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RE: plists, alists, and hashtables

From: Drew Adams
Subject: RE: plists, alists, and hashtables
Date: Thu, 6 Aug 2015 13:19:18 -0700 (PDT)

> I've been advocating for readtable and reader macros as a mean for _end_
> _user_ extension, not because I support adding syntaxes to lisp.

Yes, precisely.

> Additionnal syntaxes can be useful, and should only be used,
> for end users and DSL implementing a domain with pre-existing
          ^^^^^     ^^^
> _extensive_ use of that syntax.

Yes.  What other languages must do at language-design time, Lisp
users can do with Lisp code - at language-design time for a DSL.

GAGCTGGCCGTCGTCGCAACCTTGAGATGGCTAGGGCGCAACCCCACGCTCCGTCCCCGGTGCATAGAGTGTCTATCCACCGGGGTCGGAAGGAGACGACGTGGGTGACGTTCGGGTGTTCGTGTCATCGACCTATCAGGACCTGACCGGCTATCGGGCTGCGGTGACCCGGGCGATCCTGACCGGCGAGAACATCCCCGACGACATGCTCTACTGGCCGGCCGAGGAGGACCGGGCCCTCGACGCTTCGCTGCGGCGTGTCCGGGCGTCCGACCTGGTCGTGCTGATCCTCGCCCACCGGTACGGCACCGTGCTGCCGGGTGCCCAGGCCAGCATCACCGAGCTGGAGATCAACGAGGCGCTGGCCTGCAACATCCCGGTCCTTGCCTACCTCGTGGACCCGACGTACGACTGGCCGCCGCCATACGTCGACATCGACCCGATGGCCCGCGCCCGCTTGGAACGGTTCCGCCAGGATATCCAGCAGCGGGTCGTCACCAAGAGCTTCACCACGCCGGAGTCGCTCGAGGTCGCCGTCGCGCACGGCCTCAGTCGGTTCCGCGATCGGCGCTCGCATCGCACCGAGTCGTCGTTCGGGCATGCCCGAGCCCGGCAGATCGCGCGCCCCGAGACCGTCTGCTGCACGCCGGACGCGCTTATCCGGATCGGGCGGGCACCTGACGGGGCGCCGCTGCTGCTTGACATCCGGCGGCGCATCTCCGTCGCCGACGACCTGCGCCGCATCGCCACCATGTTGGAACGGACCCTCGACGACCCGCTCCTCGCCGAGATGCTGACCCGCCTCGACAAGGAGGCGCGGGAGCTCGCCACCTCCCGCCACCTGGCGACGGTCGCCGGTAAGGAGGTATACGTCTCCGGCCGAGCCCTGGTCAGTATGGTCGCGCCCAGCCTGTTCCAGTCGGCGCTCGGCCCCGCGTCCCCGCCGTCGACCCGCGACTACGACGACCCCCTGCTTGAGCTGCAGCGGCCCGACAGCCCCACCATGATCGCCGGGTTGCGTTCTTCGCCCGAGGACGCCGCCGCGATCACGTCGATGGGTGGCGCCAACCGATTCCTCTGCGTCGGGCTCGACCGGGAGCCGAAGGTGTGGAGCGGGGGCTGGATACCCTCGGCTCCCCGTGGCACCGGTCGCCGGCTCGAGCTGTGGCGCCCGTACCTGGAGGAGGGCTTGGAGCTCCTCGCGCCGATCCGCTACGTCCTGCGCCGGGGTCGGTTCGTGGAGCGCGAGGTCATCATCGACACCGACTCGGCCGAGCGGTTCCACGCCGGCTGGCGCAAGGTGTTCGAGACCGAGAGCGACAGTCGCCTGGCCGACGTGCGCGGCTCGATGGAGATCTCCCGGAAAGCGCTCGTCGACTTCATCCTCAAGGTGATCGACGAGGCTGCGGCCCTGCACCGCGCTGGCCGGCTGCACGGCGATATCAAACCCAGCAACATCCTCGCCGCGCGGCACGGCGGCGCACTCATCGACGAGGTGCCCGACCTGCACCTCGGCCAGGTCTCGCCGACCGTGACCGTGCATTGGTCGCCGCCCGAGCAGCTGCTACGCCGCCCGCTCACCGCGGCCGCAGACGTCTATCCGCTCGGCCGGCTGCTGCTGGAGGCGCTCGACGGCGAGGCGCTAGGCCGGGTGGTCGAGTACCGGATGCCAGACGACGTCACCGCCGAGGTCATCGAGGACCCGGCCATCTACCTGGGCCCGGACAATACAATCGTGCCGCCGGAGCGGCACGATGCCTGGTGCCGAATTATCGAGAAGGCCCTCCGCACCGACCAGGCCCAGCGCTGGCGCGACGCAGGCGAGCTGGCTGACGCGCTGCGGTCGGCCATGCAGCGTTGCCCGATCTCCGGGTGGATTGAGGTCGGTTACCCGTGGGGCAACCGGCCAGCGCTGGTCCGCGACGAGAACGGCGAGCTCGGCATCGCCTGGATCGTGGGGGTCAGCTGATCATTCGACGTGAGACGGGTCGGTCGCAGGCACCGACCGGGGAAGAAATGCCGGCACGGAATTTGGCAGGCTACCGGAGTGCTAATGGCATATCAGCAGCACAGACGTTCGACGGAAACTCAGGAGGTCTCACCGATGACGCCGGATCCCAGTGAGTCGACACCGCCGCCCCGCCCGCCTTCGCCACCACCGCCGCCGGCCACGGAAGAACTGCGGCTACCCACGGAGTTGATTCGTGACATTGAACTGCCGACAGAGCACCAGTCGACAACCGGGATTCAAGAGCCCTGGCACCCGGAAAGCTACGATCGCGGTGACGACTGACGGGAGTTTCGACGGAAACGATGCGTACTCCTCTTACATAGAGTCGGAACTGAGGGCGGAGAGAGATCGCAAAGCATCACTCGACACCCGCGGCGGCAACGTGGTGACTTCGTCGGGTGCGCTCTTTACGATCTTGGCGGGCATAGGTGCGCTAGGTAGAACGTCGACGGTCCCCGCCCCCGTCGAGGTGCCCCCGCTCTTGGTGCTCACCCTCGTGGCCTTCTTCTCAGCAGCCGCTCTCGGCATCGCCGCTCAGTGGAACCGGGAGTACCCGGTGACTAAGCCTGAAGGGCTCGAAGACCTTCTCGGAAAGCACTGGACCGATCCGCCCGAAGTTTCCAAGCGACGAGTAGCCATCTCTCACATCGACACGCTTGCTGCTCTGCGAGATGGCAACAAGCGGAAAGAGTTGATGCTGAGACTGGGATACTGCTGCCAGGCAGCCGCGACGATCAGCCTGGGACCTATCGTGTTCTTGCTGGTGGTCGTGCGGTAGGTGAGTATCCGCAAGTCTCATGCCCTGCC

My guess is that those not getting this have never used or heard of
something like the Common Lisp reader, where you-the-programmer can
define reader macros and pretty much create the syntax - whatever
syntax - you want.

We Lisp _users_ can make good use of syntax-defining constructs.
But Lisp itself does not need any syntactic embellishment, which
would in fact work against its nature.

> But maps are not something out[side] of this lisp world.  They
> existed from the start as a-list, then p-list and then hash-tables.
> They are a basic data structure perfectly integrated to an
> algorithmic programming language, and don't constitute a different,
> Domain Specific Language. For this reason, they should use the usual
> lisp sexps.

A good example.  But the same can be said for *any* construct, not just
maps.  We should not add special syntax to Lisp to support any construct.

We should not, and we should not need to.  The need that is not yet met
in Emacs Lisp is to give users themselves ways to define syntax.  Emacs
Lisp could really benefit from having a Common Lisp-like reader (in
particular, `set-macro-character' or similar).

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